523516555_640

433 Hz. Now you know. Read the rest

Engineers mimic owl wings to reduce wind turbine noise

tim-lenz -seabamirum

Aeroacoustics expert Nigel Peake of Cambridge University leads a group of engineers mimicking owl wing feathers to reduce noise on wind turbines. Read the rest

Hunting the source of the mysterious Windsor Hum

The Windsor Hum is a weird thing — a low-frequency buzzing that drives some people in Windsor, Ontario crazy and, yet, doesn't seem to be heard by the Americans who live closest to its source, an island crowded with industrial facilities. As part of a new feature exploring environmental mysteries, Kim Tingley looks at how grantees of the Canadian government are attempting to identify the exact cause of the Windsor Hum, and how an American company is getting away with banning them from the island. Read the rest

Hear Alexander Graham Bell speak

The voice you can hear above is Alexander Graham Bell, inventor of the telephone. Bell's voice, not likely heard anywhere since he died in 1922, was retrieved from a wax-and-cardboard disc recorded on April 15, 1885 and recently "played" for the first time in more than a century. That's the disc above, looking strangely similar to a CD. The recording was identified and digitized by a team including researchers from the National Museum of American History, Lawrence Berkeley National Laboratory, and the Library of Congress. In the clip above, Bell says "Hear my voice, Alexander Graham Bell." You can listen to nearly five minutes more of the recording session below. (via Smithosnian and The Atlantic)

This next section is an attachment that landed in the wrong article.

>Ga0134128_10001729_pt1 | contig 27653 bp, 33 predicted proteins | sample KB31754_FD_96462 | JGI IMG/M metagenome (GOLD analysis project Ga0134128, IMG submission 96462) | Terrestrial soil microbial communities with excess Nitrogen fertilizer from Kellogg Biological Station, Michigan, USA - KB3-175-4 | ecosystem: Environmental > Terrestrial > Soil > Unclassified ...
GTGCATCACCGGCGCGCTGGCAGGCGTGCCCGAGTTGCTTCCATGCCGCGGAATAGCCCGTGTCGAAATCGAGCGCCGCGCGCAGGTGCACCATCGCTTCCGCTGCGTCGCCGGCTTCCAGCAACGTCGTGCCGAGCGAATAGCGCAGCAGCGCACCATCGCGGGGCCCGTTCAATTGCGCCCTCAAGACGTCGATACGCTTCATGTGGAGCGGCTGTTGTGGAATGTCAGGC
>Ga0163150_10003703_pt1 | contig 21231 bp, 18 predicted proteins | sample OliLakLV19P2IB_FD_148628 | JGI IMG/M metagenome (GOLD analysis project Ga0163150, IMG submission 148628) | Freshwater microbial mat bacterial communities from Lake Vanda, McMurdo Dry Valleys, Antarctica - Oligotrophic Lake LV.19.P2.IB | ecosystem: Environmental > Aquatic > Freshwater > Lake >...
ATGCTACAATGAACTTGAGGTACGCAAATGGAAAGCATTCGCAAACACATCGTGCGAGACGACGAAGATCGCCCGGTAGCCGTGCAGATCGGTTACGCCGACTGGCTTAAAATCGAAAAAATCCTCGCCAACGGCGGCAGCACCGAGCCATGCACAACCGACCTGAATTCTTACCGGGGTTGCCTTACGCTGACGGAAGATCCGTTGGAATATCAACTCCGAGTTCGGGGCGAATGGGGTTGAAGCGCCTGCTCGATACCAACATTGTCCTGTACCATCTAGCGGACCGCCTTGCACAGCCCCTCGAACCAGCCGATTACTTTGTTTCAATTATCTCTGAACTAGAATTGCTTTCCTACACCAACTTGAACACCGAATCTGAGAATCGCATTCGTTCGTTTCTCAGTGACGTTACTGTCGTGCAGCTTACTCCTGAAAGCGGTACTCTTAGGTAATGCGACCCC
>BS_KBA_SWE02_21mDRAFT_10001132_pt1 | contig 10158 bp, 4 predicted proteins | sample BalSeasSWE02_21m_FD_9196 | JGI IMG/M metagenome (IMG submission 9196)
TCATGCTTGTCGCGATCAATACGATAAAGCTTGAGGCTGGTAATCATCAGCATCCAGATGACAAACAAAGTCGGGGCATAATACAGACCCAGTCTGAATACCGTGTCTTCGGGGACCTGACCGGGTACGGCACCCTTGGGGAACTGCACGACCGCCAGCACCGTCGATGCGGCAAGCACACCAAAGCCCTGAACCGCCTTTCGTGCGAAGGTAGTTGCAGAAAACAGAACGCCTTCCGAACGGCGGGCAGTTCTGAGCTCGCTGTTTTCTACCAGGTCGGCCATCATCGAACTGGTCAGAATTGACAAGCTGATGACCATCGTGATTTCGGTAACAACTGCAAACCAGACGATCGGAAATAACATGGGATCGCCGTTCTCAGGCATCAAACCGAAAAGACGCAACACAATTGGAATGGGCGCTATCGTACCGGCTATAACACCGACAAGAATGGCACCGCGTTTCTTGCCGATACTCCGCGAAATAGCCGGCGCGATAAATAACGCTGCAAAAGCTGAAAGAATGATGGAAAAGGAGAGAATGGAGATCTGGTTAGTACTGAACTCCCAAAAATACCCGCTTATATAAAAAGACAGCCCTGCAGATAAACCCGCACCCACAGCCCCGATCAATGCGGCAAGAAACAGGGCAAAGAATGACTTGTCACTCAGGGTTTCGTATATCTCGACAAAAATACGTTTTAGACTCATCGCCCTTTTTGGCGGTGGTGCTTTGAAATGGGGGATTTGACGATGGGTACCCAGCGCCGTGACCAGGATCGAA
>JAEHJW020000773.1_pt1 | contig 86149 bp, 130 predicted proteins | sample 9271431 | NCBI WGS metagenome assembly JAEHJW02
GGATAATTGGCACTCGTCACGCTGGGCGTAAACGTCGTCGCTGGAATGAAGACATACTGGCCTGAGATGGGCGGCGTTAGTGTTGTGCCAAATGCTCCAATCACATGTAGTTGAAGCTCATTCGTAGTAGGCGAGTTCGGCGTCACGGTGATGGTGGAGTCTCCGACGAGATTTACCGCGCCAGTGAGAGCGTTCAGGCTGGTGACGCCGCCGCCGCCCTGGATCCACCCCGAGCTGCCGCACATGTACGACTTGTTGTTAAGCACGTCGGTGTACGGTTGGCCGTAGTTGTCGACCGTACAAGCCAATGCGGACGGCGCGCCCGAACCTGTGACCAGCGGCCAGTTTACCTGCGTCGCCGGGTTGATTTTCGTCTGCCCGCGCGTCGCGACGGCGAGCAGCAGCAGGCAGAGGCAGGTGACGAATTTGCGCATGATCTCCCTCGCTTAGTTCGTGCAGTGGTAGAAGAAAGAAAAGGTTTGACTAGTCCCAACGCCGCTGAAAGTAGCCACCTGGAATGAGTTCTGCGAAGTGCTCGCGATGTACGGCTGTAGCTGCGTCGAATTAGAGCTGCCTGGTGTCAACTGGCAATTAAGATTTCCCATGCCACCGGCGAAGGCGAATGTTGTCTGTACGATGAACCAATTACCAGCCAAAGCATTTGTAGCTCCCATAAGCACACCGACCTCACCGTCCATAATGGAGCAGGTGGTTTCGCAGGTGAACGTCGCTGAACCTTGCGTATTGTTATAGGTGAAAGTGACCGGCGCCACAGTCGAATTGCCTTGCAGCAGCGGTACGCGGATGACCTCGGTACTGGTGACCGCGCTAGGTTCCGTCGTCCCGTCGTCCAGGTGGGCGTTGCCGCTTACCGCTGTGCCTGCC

Read the rest

Sound of Oblivion

An excellent SoundWorks Collection interview with Oblivion director Joe Kosinski and the sound of his new movie.

The Exploratorium's Sound Uncovered: A science museum in your hand (for free)

This review also appears on Download the Universe, a group blog reviewing the best (and worst, and just "meh") in science-related ebooks and apps.

When I go to science museums, I like to press the buttons. I'm convinced this is a special joy that you just do not grow out of. Hit the button. See something cool happen. Feel the little reward centers of your brain dance the watusi.

But, as a curmudgeonly grown-up, I also often feel like there is something missing from this experience. There have definitely been times when I've had my button-pushing fun and gotten a few yards away from the exhibit before I've had to stop and think, "Wait, did I just learn anything?"